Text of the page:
Ban the toys

I was a little bit encouraged while reading the news today, which is quite unusual. Fast food companies are going to start addressing the problem of childhood obesity by no longer giving away little plastic toys in ‘happy meal’ type promotions. This is actually good in several ways. Firstly, it reduces the desire to have more happy meals in order to collect more toys. This is the desired outcome of the marketing in the first place and the fast food industry has recognised it as contributory to childhood obesity. Of course, we all know that the industry is only making these concessions as quickly as possible in an effort to stop the entire banning of junk food advertising. However, let’s be glad of every step forward.

Interestingly, spokespeople for the fast food companies have been saying how the banning of advertising won’t help anyway. Their theory is that the advertising does nothing to promote the consumption of their product; it simply raises awareness of their particular brand. Well, that’s quite plainly a steaming pile of horse turds. If the advertising didn’t result in sales, the companies wouldn’t pay premium rates for it. Of course, the average consumer if considered daft as a brush and corporations prey on this all the time to make us consume more of their crap.

Anyway, they’re going to stop giving away these little plastic trinkets with meals and that’s a good thing. Not only will it hopefully reduce the desire for these meals in the first place, but it should also stop thousands of tons of useless, poorly made plastic novelties from ending up in landfill three weeks after they’re “bought”. Kids have a notoriously short attention span in the first place. Giving them more throw away toys is pointless and unnecessary and everyone knows this. However, the companies create a need, the child complains that it needs this latest thing and the dumb parent concedes and perpetuates the cycle.

Which brings us neatly to the root of the problem. Why do parents let their children eat this rubbish anyway? Anyone with the slightest concern for their child’s wellbeing should avoid a burger joint like they would avoid a campsite for proud paedophiles. If there was ever any proof needed that these things lack any nutritional benefit whatsoever, one only needs to look at the burger on display at the Alpha Gallery in Erskineville. The artist Greg Shapley and his friend bought the cheeseburger at Blacktown McDonalds in January last year. It was exhibited last year and is appearing again from today at Alpha. According to Shapley, “Miraculously, it has not deteriorated at all; the meat is not maggotted, and the cheese is as fresh as the day is was, umm, …processed.”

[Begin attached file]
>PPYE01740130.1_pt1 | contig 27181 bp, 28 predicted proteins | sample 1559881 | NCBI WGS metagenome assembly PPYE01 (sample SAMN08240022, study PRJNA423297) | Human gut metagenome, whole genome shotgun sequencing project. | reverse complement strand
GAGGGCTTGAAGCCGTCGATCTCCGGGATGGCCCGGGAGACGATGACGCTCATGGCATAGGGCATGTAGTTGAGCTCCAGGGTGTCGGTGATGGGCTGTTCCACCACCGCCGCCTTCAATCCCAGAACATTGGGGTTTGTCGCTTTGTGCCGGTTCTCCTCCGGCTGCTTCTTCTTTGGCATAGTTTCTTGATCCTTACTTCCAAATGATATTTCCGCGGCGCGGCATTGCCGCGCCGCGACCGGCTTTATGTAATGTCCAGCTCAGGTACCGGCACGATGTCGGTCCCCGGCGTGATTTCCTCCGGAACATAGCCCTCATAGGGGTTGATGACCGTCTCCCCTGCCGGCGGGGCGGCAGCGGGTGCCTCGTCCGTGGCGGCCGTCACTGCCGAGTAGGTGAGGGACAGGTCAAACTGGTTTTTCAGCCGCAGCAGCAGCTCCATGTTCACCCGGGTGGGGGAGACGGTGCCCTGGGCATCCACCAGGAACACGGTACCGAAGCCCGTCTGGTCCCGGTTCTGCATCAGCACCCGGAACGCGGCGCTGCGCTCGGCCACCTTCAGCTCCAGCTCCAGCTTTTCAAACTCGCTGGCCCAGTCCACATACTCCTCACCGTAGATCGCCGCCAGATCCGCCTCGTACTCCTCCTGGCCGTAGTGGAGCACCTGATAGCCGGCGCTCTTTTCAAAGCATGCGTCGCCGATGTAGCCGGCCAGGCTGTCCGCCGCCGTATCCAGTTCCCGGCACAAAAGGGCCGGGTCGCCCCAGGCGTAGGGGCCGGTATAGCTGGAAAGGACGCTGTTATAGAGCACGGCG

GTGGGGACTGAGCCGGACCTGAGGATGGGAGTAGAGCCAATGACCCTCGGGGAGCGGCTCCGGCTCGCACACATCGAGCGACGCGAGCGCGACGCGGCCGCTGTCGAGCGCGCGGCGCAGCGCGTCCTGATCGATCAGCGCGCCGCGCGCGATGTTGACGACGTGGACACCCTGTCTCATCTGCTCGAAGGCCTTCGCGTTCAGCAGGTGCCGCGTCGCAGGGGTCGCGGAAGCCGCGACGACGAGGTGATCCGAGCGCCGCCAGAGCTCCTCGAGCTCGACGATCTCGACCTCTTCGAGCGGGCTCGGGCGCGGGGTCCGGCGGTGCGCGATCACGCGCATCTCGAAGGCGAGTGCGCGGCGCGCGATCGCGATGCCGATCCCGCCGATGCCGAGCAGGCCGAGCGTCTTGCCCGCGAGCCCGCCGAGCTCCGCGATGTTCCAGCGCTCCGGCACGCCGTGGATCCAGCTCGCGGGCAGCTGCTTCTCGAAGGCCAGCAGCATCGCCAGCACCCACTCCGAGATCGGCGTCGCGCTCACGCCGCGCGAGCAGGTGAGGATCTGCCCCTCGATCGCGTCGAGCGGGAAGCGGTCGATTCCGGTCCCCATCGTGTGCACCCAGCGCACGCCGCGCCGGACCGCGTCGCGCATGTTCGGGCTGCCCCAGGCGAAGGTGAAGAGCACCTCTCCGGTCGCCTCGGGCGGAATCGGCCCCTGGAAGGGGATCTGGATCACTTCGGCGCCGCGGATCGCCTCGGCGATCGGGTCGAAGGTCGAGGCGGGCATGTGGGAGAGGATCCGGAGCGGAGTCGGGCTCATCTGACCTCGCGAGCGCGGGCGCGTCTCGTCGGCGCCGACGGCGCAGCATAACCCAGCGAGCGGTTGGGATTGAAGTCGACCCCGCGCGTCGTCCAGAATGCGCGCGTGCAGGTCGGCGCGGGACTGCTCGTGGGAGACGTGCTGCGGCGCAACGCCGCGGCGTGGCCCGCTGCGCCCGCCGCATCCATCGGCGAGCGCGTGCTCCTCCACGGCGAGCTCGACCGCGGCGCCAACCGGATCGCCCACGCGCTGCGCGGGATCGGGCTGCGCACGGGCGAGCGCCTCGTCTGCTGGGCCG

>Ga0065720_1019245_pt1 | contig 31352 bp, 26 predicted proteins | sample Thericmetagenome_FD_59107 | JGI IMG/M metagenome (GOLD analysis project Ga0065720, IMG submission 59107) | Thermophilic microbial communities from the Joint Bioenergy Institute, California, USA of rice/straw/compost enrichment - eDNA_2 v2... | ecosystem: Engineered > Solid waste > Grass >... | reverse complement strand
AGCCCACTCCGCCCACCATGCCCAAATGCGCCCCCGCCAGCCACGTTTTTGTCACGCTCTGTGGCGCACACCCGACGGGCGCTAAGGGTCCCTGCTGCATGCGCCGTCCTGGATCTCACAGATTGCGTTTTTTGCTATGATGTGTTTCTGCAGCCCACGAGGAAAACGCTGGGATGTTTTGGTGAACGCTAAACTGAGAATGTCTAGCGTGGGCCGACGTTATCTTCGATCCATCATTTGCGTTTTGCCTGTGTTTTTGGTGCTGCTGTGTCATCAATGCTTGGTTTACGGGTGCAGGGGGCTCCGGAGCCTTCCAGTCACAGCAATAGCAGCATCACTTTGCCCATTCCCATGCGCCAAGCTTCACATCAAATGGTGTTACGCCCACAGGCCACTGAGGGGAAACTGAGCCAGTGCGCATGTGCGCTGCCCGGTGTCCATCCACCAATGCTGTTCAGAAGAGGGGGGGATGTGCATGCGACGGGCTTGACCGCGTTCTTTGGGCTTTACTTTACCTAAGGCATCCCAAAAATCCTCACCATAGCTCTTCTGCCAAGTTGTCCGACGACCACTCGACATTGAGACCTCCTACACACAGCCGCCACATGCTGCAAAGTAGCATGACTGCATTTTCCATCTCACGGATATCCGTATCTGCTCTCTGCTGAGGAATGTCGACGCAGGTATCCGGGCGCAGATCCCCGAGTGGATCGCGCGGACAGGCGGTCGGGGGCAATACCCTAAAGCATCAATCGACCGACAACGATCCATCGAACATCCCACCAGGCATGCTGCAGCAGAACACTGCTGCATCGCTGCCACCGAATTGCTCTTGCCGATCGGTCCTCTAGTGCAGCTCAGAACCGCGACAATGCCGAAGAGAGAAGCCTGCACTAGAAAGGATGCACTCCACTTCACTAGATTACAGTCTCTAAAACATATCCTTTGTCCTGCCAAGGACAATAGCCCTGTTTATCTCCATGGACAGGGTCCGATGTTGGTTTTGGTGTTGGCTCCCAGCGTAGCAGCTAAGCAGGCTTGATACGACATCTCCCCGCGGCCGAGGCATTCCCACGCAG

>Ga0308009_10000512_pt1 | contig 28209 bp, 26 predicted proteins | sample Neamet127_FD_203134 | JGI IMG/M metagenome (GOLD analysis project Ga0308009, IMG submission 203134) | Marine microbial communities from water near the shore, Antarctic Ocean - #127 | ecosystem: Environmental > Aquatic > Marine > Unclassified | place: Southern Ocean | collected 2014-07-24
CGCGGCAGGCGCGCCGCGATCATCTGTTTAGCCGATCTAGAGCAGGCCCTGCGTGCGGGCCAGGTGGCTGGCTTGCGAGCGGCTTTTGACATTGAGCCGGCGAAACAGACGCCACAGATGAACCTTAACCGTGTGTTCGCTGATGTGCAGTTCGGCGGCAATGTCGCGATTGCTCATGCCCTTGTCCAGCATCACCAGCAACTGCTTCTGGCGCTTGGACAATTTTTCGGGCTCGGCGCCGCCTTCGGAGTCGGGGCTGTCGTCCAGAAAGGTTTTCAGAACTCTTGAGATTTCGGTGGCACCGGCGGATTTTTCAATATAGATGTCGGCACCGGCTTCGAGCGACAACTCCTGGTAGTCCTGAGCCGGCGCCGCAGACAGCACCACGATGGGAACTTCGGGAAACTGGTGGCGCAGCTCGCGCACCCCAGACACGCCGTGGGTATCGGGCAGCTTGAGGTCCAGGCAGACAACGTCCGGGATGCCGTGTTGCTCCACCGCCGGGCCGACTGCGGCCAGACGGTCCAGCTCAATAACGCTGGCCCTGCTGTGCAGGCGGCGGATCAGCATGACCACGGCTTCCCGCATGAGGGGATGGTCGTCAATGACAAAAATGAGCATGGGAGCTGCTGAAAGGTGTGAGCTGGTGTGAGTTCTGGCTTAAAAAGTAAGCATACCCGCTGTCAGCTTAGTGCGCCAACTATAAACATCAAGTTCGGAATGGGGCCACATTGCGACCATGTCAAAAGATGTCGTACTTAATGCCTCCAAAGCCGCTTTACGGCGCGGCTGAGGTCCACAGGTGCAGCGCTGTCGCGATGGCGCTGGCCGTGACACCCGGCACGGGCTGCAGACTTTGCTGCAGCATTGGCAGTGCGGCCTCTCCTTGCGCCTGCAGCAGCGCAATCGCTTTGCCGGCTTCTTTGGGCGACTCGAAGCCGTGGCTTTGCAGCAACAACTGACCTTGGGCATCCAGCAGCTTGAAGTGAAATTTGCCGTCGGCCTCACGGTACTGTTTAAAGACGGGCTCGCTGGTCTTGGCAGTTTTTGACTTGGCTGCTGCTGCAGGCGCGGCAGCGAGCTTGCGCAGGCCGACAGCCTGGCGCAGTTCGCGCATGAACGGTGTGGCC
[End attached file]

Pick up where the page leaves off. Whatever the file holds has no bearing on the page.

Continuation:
Not miraculous at all really. It would need fresh, nutritional ingredients to go off. So let’s be thankful that the companies are starting to address the inherent problems of feeding this offal to our kids (grown-ups should know better, after all, and deserve everything they get). Although, it does occur to me that perhaps we’ve got this the wrong way around. If only we could convince these companies to keep the happy meals, but instead of not supplying toys, perhaps they could supply only the toys and ban the “food”. I would venture a guess that the toy would have more nutritional value than the burger.

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2 thoughts on “Ban the toys

  1. I only dare to nitpick in the interest of a point of interest, but I think your use of the word ‘offal’ is quite ironic. Acknowledging the context it used in, ‘offal’ can refer to garbage, or more specifically, shit. I actually know it to mean the parts of a carcass that are not normally consumed after it is butchered.

    The irony there, is that the guts, brains, lungs, liver and various accompanying organs are all indeed significant in nutritional value, and if McDonalds chose to actually serve ‘offal’ instead of flavoured newspaper, we’d all probably in much better hands.

  2. My sister keeps making joking remarks (knowing how much I hate Mucky Ds etc) that she’ll take my daughters for a burger next time she babysits. She thinks I’m joking if I say I’ll have no further contact with her if she ever does. I’m not.

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